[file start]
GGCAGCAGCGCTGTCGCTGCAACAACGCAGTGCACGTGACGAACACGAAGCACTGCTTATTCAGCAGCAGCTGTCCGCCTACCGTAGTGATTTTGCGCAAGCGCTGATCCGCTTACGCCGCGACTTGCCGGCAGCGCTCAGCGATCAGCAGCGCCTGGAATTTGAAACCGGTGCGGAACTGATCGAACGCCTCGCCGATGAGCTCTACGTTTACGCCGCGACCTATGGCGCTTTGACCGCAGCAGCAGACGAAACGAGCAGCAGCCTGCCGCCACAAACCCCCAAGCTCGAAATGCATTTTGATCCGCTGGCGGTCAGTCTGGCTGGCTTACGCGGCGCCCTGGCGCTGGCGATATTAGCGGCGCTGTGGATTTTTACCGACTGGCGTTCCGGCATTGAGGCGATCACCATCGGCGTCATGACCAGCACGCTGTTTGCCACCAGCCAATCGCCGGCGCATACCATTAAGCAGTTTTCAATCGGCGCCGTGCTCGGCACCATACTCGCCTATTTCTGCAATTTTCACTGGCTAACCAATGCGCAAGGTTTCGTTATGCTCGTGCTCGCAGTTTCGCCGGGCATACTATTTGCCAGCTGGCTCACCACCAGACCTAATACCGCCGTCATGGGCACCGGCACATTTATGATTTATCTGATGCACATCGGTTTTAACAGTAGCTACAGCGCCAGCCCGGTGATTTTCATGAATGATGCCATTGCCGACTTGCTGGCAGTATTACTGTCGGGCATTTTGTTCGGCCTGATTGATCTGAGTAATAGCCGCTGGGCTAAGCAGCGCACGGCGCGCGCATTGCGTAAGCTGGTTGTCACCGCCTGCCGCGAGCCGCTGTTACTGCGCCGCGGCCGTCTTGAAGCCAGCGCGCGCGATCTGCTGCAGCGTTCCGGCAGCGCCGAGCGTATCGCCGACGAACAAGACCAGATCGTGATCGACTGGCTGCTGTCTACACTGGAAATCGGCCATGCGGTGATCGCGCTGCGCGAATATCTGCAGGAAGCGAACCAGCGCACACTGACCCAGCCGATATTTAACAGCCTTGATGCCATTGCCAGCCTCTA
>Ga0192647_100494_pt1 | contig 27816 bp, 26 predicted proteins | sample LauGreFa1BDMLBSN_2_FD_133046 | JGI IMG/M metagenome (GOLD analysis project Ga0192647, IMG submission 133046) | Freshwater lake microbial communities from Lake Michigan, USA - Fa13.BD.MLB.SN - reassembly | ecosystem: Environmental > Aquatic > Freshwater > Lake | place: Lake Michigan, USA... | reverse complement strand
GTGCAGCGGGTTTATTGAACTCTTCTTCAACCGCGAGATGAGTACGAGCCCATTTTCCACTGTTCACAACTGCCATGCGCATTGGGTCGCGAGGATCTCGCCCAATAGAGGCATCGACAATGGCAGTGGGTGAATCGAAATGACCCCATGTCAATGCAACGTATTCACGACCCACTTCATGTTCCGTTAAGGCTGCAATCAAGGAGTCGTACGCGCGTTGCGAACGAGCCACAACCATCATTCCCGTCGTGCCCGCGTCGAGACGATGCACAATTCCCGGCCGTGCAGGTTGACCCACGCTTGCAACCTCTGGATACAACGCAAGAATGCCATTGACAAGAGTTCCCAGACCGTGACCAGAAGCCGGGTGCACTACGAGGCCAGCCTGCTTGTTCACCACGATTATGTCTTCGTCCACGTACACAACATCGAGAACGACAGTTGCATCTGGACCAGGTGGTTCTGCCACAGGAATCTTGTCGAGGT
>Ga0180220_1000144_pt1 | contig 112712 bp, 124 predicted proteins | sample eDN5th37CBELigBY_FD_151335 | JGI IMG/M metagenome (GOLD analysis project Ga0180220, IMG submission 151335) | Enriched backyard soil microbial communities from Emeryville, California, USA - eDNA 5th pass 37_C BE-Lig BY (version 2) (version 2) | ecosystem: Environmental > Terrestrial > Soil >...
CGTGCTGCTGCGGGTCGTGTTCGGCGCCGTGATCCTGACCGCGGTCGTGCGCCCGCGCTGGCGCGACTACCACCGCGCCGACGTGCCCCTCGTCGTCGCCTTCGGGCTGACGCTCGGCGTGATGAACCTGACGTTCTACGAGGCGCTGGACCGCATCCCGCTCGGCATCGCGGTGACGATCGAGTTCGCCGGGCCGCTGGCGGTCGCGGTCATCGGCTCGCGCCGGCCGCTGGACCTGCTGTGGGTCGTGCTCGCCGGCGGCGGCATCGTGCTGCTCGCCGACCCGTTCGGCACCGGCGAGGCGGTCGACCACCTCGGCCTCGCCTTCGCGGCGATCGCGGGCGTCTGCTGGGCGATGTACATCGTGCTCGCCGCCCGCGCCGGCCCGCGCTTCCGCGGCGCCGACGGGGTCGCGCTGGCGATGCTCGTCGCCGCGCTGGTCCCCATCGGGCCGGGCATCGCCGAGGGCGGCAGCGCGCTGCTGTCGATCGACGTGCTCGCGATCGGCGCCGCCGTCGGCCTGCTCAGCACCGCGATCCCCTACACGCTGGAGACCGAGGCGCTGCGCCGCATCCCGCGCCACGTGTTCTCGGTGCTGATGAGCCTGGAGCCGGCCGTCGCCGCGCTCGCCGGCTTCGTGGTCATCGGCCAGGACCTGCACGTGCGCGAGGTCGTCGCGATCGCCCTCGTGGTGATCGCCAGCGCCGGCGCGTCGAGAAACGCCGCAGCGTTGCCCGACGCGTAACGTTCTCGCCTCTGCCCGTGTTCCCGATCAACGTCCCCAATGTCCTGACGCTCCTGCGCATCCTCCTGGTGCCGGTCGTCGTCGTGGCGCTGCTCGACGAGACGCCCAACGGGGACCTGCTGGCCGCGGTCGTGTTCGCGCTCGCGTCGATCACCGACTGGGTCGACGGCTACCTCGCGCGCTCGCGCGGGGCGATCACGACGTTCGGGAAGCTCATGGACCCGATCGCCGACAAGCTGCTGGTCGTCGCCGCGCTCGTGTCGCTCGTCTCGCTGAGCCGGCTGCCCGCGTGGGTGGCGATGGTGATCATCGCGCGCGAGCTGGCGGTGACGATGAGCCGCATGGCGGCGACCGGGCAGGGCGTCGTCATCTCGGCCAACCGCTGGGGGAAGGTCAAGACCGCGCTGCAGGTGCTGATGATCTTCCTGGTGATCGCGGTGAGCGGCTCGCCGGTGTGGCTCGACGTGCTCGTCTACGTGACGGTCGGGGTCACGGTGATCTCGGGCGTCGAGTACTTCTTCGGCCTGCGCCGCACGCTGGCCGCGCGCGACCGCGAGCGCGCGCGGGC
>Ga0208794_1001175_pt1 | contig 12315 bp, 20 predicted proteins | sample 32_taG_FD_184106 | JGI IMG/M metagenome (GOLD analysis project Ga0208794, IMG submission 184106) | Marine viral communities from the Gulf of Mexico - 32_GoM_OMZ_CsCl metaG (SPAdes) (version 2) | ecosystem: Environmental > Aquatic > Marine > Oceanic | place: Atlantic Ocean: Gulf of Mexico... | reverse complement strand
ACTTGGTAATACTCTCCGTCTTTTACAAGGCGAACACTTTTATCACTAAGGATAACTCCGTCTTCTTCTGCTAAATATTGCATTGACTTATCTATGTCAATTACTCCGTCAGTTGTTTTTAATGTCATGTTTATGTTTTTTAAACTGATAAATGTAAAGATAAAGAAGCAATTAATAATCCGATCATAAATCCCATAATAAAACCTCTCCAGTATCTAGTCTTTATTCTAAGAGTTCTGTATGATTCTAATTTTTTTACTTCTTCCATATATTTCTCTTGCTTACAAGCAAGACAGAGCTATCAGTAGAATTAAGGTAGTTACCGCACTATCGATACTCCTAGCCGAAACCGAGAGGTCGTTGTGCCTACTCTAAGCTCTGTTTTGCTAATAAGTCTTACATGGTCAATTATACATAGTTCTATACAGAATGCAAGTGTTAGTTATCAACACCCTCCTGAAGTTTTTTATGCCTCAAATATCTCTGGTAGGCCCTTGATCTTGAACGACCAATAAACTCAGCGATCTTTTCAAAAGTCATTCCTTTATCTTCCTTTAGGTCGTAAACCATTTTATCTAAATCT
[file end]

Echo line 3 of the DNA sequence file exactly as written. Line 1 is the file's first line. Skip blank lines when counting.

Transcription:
GTGCAGCGGGTTTATTGAACTCTTCTTCAACCGCGAGATGAGTACGAGCCCATTTTCCACTGTTCACAACTGCCATGCGCATTGGGTCGCGAGGATCTCGCCCAATAGAGGCATCGACAATGGCAGTGGGTGAATCGAAATGACCCCATGTCAATGCAACGTATTCACGACCCACTTCATGTTCCGTTAAGGCTGCAATCAAGGAGTCGTACGCGCGTTGCGAACGAGCCACAACCATCATTCCCGTCGTGCCCGCGTCGAGACGATGCACAATTCCCGGCCGTGCAGGTTGACCCACGCTTGCAACCTCTGGATACAACGCAAGAATGCCATTGACAAGAGTTCCCAGACCGTGACCAGAAGCCGGGTGCACTACGAGGCCAGCCTGCTTGTTCACCACGATTATGTCTTCGTCCACGTACACAACATCGAGAACGACAGTTGCATCTGGACCAGGTGGTTCTGCCACAGGAATCTTGTCGAGGT